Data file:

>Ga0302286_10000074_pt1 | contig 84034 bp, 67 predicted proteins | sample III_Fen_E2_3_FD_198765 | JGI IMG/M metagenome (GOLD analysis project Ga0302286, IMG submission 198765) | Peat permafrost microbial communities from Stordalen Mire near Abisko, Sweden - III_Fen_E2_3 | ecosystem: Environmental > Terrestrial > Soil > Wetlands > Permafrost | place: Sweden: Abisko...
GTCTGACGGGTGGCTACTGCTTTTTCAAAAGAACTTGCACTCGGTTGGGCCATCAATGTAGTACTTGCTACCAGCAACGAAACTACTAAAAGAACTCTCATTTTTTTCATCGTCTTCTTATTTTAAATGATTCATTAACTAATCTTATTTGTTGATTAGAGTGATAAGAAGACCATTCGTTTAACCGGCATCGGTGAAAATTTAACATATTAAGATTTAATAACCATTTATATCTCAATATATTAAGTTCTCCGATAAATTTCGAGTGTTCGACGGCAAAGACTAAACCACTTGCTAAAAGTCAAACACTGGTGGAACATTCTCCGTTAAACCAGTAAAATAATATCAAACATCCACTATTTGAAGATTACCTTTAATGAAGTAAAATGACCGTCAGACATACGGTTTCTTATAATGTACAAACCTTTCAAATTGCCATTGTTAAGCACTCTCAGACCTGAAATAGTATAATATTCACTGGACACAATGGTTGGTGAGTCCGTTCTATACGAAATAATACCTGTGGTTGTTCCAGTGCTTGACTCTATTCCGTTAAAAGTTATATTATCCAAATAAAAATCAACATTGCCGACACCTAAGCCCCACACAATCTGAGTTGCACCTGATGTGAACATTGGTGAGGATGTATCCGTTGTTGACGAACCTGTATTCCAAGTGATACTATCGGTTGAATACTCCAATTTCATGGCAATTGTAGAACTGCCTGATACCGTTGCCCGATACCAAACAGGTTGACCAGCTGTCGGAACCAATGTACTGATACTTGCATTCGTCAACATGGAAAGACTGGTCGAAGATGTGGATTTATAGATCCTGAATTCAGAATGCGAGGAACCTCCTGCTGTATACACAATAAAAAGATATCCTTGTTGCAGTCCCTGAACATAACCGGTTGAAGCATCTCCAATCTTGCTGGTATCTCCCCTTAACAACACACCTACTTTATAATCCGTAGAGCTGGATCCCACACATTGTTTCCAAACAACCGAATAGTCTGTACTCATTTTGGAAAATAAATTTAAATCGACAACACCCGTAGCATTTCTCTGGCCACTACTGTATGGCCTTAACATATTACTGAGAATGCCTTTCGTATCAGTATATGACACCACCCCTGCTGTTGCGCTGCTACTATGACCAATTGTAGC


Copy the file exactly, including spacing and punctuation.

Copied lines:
>Ga0302286_10000074_pt1 | contig 84034 bp, 67 predicted proteins | sample III_Fen_E2_3_FD_198765 | JGI IMG/M metagenome (GOLD analysis project Ga0302286, IMG submission 198765) | Peat permafrost microbial communities from Stordalen Mire near Abisko, Sweden - III_Fen_E2_3 | ecosystem: Environmental > Terrestrial > Soil > Wetlands > Permafrost | place: Sweden: Abisko...
GTCTGACGGGTGGCTACTGCTTTTTCAAAAGAACTTGCACTCGGTTGGGCCATCAATGTAGTACTTGCTACCAGCAACGAAACTACTAAAAGAACTCTCATTTTTTTCATCGTCTTCTTATTTTAAATGATTCATTAACTAATCTTATTTGTTGATTAGAGTGATAAGAAGACCATTCGTTTAACCGGCATCGGTGAAAATTTAACATATTAAGATTTAATAACCATTTATATCTCAATATATTAAGTTCTCCGATAAATTTCGAGTGTTCGACGGCAAAGACTAAACCACTTGCTAAAAGTCAAACACTGGTGGAACATTCTCCGTTAAACCAGTAAAATAATATCAAACATCCACTATTTGAAGATTACCTTTAATGAAGTAAAATGACCGTCAGACATACGGTTTCTTATAATGTACAAACCTTTCAAATTGCCATTGTTAAGCACTCTCAGACCTGAAATAGTATAATATTCACTGGACACAATGGTTGGTGAGTCCGTTCTATACGAAATAATACCTGTGGTTGTTCCAGTGCTTGACTCTATTCCGTTAAAAGTTATATTATCCAAATAAAAATCAACATTGCCGACACCTAAGCCCCACACAATCTGAGTTGCACCTGATGTGAACATTGGTGAGGATGTATCCGTTGTTGACGAACCTGTATTCCAAGTGATACTATCGGTTGAATACTCCAATTTCATGGCAATTGTAGAACTGCCTGATACCGTTGCCCGATACCAAACAGGTTGACCAGCTGTCGGAACCAATGTACTGATACTTGCATTCGTCAACATGGAAAGACTGGTCGAAGATGTGGATTTATAGATCCTGAATTCAGAATGCGAGGAACCTCCTGCTGTATACACAATAAAAAGATATCCTTGTTGCAGTCCCTGAACATAACCGGTTGAAGCATCTCCAATCTTGCTGGTATCTCCCCTTAACAACACACCTACTTTATAATCCGTAGAGCTGGATCCCACACATTGTTTCCAAACAACCGAATAGTCTGTACTCATTTTGGAAAATAAATTTAAATCGACAACACCCGTAGCATTTCTCTGGCCACTACTGTATGGCCTTAACATATTACTGAGAATGCCTTTCGTATCAGTATATGACACCACCCCTGCTGTTGCGCTGCTACTATGACCAATTGTAGC